What to do about that Office Party!

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Employers have been warned do not ditch the “all important” Christmas party the sake of a few pounds.

According to the Forum of Private Business more than half of small businesses are expected to do away with the annual festive party for staff. The Forum has warned bosses that to risk alienating their workers – who have more than likely worked hard during a particularly tough year – eroding morale further, and disincentivising staff to go the ‘extra mile’ for their company in future.

The Forum said while cash may be in short supply for many SMEs, festive events don’t have to cost the earth. The Forum’s chief executive, Phil Orford, said: “The benefits of an annual get-together cannot be underestimated. They encourage communication, motivate staff, and reward them at a time when other perks, such as pay rises and bonuses for many just aren’t an option.”

The Forum has advised employers:
If you have to cut the Christmas party budget, explain this to staff, most of them will understand that times are tough. Also ask them for alternative ideas that do not cost much money. You do not have to have an expensive Christmas party with a three course meal and a free bar. Nor do you have to rent out a venue, if you have the space to do it in your own premises and it is an appropriate venue. An informal get together with a few nibbles, with staff invited to bring a bottle, is better than nothing.

For free entertainment that gets everyone talking, you could hold a quiz and donate a present as the prize for the winner. Be creative with the budget you have but just make sure you have fun!

Rather than the Christmas party and an evening meal, you could take staff out for lunch at a local pub or restaurant. It will be cheaper than a traditional party, but your staff will still feel they’ve been out.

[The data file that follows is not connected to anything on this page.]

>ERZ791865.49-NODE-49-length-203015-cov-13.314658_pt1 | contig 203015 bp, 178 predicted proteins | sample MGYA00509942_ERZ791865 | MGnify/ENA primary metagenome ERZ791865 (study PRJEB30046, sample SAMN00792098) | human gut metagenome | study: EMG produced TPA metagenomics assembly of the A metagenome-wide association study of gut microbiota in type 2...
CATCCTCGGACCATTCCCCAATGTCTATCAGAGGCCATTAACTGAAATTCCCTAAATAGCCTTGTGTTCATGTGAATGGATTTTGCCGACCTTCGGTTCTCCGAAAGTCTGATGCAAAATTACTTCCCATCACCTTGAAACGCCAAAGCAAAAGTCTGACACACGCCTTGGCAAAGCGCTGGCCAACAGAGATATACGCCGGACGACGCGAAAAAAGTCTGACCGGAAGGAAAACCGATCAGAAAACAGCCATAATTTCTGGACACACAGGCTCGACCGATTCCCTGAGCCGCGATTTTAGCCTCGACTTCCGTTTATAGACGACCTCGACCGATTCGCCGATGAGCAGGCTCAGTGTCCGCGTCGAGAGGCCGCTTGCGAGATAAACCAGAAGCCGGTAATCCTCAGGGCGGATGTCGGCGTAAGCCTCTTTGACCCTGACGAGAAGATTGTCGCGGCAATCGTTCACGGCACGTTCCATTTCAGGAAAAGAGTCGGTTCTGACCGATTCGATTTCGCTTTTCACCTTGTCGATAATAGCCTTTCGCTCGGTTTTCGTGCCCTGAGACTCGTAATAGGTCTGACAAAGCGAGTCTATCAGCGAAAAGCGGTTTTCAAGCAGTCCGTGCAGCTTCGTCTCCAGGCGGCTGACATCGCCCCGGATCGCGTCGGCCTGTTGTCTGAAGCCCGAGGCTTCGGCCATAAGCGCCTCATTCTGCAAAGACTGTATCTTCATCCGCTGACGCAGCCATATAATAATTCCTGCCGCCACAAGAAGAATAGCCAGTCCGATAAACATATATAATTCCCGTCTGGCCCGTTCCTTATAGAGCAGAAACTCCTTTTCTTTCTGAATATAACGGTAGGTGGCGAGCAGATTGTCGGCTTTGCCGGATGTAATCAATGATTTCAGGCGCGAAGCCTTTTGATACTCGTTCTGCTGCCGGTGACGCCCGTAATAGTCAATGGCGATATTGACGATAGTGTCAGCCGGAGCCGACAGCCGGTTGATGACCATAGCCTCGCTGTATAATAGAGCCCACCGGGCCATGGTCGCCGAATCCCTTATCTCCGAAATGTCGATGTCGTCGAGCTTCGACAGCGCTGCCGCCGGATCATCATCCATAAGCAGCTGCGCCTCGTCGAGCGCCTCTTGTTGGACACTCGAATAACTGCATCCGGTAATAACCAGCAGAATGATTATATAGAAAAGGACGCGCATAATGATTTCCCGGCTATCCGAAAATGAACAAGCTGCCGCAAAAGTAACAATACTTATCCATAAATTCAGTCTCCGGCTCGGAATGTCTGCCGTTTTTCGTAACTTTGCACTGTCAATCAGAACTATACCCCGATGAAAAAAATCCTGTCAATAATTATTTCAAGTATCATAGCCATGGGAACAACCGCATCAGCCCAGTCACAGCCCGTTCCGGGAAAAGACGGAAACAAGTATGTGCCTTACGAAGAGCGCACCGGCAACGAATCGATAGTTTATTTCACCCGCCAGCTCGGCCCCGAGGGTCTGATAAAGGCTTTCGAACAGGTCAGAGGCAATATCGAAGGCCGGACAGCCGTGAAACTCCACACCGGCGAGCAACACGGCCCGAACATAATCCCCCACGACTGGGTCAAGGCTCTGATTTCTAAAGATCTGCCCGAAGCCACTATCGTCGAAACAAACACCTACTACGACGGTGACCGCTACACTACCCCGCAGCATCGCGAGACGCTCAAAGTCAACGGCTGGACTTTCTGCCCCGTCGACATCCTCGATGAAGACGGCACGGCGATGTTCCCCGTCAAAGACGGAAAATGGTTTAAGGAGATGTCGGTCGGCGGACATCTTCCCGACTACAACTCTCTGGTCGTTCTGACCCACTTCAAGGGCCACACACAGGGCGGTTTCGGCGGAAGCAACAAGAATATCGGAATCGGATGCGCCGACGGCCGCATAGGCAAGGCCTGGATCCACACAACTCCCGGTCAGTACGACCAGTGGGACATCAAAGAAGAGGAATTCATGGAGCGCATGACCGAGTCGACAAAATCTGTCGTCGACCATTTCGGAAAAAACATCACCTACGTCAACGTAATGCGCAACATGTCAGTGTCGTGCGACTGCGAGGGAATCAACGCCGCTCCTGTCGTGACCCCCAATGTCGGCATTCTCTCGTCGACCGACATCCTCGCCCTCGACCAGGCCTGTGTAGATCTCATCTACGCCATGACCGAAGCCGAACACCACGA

If you want to take your staff out for a meal or drinks, be sure to look for the best price. You can use group deal websites to source big discounts for staff nights out. Showing staff you recognise their hard work can mean more than any gift or monetary bonus. Take the time to go round your place of work and talk to every member of staff. Talk to them about their plans for the holidays and thank them personally for their hard work. ‘Thank-yous’ still go a long, long way as it shows hard work has not gone unnoticed. Make people feel valued by giving awards for exceptional work in your organisation, for example, the person who’s made the most sales or the most punctual time keeper. Allow staff to arrange a ‘secret Santa’, where participants each buy a present for one other member of staff. This won’t cost you anything.

If it won’t affect productivity too much, you could allow staff to go home a couple of hours early on the last day before the Christmas holidays, especially if this time would usually have been taken up by the Christmas party. Whether its young workers eager to get to the pub, or those with children eager to get home – this will be widely appreciated. Allow staff to get into the festive spirit by decorating the office with Christmas decorations. Employers could even invite people to bring their own in to further save on costs. Orford added: “The important thing for employers to remember is that being seen to do something for staff at Christmas, however small the gesture, is far better than nothing at all.
“In these tough times, small businesses need to retain their best staff. Motivated workers are a valued commodity and help businesses perform better.” (HR Magazine, Dec 8th, 2011)

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